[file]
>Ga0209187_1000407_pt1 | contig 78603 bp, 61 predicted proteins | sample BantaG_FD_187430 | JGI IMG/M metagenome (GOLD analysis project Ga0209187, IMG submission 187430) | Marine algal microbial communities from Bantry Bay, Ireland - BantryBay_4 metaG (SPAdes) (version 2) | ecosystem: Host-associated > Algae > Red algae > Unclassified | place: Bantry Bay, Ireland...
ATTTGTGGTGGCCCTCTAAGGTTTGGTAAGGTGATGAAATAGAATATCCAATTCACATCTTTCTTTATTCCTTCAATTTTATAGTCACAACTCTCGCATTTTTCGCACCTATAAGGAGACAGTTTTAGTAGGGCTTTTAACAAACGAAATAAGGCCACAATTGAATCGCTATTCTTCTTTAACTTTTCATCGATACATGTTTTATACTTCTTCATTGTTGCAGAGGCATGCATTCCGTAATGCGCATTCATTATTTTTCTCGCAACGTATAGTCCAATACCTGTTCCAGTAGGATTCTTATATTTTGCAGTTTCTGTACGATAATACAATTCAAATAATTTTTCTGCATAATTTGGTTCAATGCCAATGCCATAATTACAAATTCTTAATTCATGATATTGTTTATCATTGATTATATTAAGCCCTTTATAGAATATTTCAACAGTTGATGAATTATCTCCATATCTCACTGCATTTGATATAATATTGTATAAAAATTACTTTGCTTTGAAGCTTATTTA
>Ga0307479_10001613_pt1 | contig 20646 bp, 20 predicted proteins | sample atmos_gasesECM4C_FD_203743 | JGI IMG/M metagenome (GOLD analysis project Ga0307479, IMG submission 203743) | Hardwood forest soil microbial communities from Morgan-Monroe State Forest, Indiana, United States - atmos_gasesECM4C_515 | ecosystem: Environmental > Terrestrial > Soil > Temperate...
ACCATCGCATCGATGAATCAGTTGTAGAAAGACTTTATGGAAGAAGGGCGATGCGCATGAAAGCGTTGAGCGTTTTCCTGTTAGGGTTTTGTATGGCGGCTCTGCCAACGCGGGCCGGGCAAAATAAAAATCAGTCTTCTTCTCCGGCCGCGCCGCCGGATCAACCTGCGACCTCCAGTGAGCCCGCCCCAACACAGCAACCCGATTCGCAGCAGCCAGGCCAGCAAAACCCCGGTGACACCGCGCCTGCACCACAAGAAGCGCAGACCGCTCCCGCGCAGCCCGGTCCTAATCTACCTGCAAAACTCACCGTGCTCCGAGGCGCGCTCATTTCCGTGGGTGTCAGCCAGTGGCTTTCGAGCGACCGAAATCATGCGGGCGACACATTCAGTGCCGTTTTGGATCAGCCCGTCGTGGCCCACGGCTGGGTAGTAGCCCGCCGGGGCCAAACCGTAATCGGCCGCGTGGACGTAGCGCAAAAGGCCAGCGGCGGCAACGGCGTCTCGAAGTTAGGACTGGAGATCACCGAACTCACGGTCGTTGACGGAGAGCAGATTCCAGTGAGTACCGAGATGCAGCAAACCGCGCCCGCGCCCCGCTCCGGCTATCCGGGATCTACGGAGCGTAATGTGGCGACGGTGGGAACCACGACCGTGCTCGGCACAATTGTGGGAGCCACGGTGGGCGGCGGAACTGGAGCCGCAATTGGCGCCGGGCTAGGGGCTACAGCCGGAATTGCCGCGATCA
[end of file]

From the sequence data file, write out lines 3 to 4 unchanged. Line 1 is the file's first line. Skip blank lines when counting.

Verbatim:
>Ga0307479_10001613_pt1 | contig 20646 bp, 20 predicted proteins | sample atmos_gasesECM4C_FD_203743 | JGI IMG/M metagenome (GOLD analysis project Ga0307479, IMG submission 203743) | Hardwood forest soil microbial communities from Morgan-Monroe State Forest, Indiana, United States - atmos_gasesECM4C_515 | ecosystem: Environmental > Terrestrial > Soil > Temperate...
ACCATCGCATCGATGAATCAGTTGTAGAAAGACTTTATGGAAGAAGGGCGATGCGCATGAAAGCGTTGAGCGTTTTCCTGTTAGGGTTTTGTATGGCGGCTCTGCCAACGCGGGCCGGGCAAAATAAAAATCAGTCTTCTTCTCCGGCCGCGCCGCCGGATCAACCTGCGACCTCCAGTGAGCCCGCCCCAACACAGCAACCCGATTCGCAGCAGCCAGGCCAGCAAAACCCCGGTGACACCGCGCCTGCACCACAAGAAGCGCAGACCGCTCCCGCGCAGCCCGGTCCTAATCTACCTGCAAAACTCACCGTGCTCCGAGGCGCGCTCATTTCCGTGGGTGTCAGCCAGTGGCTTTCGAGCGACCGAAATCATGCGGGCGACACATTCAGTGCCGTTTTGGATCAGCCCGTCGTGGCCCACGGCTGGGTAGTAGCCCGCCGGGGCCAAACCGTAATCGGCCGCGTGGACGTAGCGCAAAAGGCCAGCGGCGGCAACGGCGTCTCGAAGTTAGGACTGGAGATCACCGAACTCACGGTCGTTGACGGAGAGCAGATTCCAGTGAGTACCGAGATGCAGCAAACCGCGCCCGCGCCCCGCTCCGGCTATCCGGGATCTACGGAGCGTAATGTGGCGACGGTGGGAACCACGACCGTGCTCGGCACAATTGTGGGAGCCACGGTGGGCGGCGGAACTGGAGCCGCAATTGGCGCCGGGCTAGGGGCTACAGCCGGAATTGCCGCGATCA